Fig. 1.

IL-4 is a signature cytokine of L. sigmodontis infection. a IL-4 protein levels in the pleural lavage of naïve and L. sigmodontis-infected BALB/c mice. L. sigmodontis worm burden (b) and total pleural cell counts (c) during the course of infection. Data are representative for 3 independent experiments. Data are shown as median with interquartile range and tested for significances using Kruskal-Wallis test and Dunn’s posttest for nonparametric data comparing each time point to the naïve control (a). *p < 0.05.

Fig. 1.

IL-4 is a signature cytokine of L. sigmodontis infection. a IL-4 protein levels in the pleural lavage of naïve and L. sigmodontis-infected BALB/c mice. L. sigmodontis worm burden (b) and total pleural cell counts (c) during the course of infection. Data are representative for 3 independent experiments. Data are shown as median with interquartile range and tested for significances using Kruskal-Wallis test and Dunn’s posttest for nonparametric data comparing each time point to the naïve control (a). *p < 0.05.

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To decipher the sources of IL-4, a murine IL-4 secretion assay kit was employed. In this assay, pleural cavity cells were restimulated and subsequently incubated with an IL-4-specific catch reagent and detection antibody. Cells secreting IL-4 were detected using regular flow cytometric surface staining (Fig. 2a). Similar to IL-4 protein levels, the frequency of IL-4-producing cells increased during the early phase of infection (10, 15, and 37 dpi), followed by a decline back to baseline levels during the later stages of infection (Fig. 2b). Similar kinetics were observed for absolute numbers of IL-4-producing cells in the pleural cavity. Notably, the highest influx of immune cells into the pleural cavity occurred around 37 dpi, following the molt of the L4 stage to adult worms (Fig. 2b). To gain deeper insights into the cellular composition of the IL-4-positive subset among CD45+ cells, the immune cells within the IL-4+ proportion of CD45+ cells were further investigated. As illustrated in Figure 2c, our investigation demonstrates dynamic shifts in the dominant sources of IL-4 at different stages of infection. As expected, CD4+ T cells emerged as a consistent and prominent source of IL-4 throughout the course of the infection. However, during the early phases of infection, following the migration of the infective third-stage larvae into the pleural cavity and molt into fourth-stage larvae, Siglec F+CD11b+ eosinophils accounted for the highest proportion of IL-4-secreting cells, displaying a decisive role in these initial stages. A surprising discovery was the substantial contribution of Ly6G+CD11b+ neutrophils to IL-4 production, a role they assumed from their appearance in the pleural cavity at 37 dpi, after adult worms developed, persisting until 90 dpi, when the natural clearance of the adult worms occurs. In addition to these primary sources, the analysis identified CD11b+ cells, which may include basophils and mast cells, as well as CD11b cells, which may include ILC2, B cells, and NK T cells among others (Fig. 2c), cell types which have been described to be involved in L. sigmodontis infection. When quantifying the absolute numbers of cells producing IL-4, eosinophils were the most numerous producers of IL-4 10 dpi, followed by CD4+ T cells. Again, neutrophils appear during the later stages of infection, when the IL-4 levels in the pleural cavity generally decreased (Fig. 2d). To further confirm that eosinophils are a major IL-4 producer during L. sigmodontis infection, ELISA was performed using pleural wash from infected eosinophil-deficient dblGATA mice and WT controls. As shown in Figure 2e, dblGATA mice secreted significantly less IL-4 compared to BALB/c WT controls at 10 dpi (Fig. 2e). Furthermore, bone marrow-derived eosinophils were stimulated with L. sigmodontis crude antigen (LsAg) for 24 h, 48 h, and 72 h and IL-4 was measured in the supernatants. IL-4 was detected at all tested time points with the highest production measured after 72 h restimulation, while unstimulated eosinophils did not secrete IL-4. These data confirm that eosinophils indeed produce IL-4 in response to filarial antigen in a time-dependent manner (Fig. 2f).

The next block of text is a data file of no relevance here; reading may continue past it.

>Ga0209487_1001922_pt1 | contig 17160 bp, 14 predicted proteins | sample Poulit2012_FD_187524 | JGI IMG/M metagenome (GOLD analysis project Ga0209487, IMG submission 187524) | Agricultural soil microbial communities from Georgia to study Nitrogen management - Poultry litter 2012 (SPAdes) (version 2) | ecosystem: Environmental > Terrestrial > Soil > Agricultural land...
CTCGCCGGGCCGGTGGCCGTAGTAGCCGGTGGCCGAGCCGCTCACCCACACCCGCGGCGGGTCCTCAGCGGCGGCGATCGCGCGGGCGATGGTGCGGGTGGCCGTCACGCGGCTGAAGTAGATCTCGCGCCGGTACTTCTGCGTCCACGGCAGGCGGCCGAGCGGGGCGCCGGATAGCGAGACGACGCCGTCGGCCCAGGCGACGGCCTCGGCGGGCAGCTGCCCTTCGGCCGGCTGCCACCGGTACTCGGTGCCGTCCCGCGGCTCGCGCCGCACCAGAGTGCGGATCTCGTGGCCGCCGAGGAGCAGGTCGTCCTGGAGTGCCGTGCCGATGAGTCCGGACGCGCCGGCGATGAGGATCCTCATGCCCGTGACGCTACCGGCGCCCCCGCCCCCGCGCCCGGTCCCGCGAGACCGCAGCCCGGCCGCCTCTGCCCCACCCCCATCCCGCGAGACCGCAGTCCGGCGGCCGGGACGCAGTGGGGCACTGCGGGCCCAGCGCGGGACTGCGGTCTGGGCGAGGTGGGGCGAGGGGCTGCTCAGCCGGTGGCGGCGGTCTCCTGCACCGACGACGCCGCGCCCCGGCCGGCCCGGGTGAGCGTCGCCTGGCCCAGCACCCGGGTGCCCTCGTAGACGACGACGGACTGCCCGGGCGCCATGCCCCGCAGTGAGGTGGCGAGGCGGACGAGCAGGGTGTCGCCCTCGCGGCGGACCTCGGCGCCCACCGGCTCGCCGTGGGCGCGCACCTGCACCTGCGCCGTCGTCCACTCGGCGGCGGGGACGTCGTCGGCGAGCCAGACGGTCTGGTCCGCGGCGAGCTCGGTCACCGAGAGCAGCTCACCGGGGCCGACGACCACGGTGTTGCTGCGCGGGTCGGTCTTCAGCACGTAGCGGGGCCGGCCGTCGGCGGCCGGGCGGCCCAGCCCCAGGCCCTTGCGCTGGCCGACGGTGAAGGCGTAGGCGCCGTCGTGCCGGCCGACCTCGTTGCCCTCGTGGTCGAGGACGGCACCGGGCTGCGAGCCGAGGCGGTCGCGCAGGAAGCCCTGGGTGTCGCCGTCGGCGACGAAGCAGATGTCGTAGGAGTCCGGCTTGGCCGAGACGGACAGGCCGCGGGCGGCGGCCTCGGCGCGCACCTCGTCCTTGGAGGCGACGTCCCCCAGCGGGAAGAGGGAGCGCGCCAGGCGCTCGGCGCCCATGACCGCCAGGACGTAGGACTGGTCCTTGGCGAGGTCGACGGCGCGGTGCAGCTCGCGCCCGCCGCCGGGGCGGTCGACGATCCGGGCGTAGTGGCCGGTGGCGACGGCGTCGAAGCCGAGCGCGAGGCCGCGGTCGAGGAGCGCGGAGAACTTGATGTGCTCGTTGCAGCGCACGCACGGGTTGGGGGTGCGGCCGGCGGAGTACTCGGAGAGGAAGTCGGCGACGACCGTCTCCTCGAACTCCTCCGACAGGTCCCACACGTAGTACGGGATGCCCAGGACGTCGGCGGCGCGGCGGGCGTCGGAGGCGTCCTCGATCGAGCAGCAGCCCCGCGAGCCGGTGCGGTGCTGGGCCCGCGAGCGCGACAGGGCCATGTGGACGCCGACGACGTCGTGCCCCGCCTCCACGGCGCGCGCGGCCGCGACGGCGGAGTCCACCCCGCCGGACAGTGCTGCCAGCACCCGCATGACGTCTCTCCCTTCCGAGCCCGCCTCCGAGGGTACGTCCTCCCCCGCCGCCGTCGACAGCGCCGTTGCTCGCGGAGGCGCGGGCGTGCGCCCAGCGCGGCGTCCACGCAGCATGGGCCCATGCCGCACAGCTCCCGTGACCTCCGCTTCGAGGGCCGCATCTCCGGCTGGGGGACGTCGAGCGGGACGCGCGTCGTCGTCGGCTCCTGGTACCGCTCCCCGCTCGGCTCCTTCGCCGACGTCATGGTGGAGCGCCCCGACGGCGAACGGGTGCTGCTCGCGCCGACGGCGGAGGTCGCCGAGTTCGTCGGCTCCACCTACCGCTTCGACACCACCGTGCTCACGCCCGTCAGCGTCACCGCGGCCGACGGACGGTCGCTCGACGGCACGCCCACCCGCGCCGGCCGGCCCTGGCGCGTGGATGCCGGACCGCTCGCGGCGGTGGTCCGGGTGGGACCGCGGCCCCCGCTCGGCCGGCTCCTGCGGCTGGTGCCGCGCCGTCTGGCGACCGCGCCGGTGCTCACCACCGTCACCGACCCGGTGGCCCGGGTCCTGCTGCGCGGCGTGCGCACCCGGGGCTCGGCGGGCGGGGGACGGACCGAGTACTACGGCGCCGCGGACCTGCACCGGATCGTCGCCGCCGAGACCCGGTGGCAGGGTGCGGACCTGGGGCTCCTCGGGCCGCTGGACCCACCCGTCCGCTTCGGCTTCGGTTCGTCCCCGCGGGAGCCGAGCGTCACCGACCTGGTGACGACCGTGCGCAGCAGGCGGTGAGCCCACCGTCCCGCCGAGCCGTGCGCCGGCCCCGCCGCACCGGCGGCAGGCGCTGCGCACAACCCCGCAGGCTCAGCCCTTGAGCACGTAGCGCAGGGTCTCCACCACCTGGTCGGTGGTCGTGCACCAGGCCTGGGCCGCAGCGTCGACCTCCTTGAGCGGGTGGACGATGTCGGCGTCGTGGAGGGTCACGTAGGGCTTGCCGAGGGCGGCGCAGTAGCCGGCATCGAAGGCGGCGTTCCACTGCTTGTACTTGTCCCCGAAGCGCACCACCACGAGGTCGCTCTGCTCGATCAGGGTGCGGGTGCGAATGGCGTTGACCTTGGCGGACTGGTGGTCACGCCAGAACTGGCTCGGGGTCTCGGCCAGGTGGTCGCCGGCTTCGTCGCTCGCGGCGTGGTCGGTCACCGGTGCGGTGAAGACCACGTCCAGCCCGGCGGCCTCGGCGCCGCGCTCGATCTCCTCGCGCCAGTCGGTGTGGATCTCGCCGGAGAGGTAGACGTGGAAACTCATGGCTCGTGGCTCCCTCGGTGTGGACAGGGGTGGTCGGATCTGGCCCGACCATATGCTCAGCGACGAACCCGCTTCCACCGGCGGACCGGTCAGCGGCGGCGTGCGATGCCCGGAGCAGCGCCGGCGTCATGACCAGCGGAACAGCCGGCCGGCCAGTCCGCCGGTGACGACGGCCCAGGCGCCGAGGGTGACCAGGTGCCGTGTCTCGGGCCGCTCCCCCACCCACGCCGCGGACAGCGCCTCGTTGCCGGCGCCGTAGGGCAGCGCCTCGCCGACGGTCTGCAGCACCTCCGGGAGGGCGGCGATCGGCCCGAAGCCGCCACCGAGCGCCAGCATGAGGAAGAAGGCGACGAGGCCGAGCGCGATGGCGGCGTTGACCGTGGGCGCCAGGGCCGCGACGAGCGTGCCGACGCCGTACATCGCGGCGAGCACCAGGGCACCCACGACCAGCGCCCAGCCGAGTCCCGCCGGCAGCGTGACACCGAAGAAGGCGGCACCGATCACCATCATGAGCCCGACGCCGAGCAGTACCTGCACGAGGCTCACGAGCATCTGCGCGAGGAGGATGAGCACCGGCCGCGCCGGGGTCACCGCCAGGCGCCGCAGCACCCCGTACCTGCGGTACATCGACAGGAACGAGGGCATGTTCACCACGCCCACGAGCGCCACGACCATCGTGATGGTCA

Fig. 2.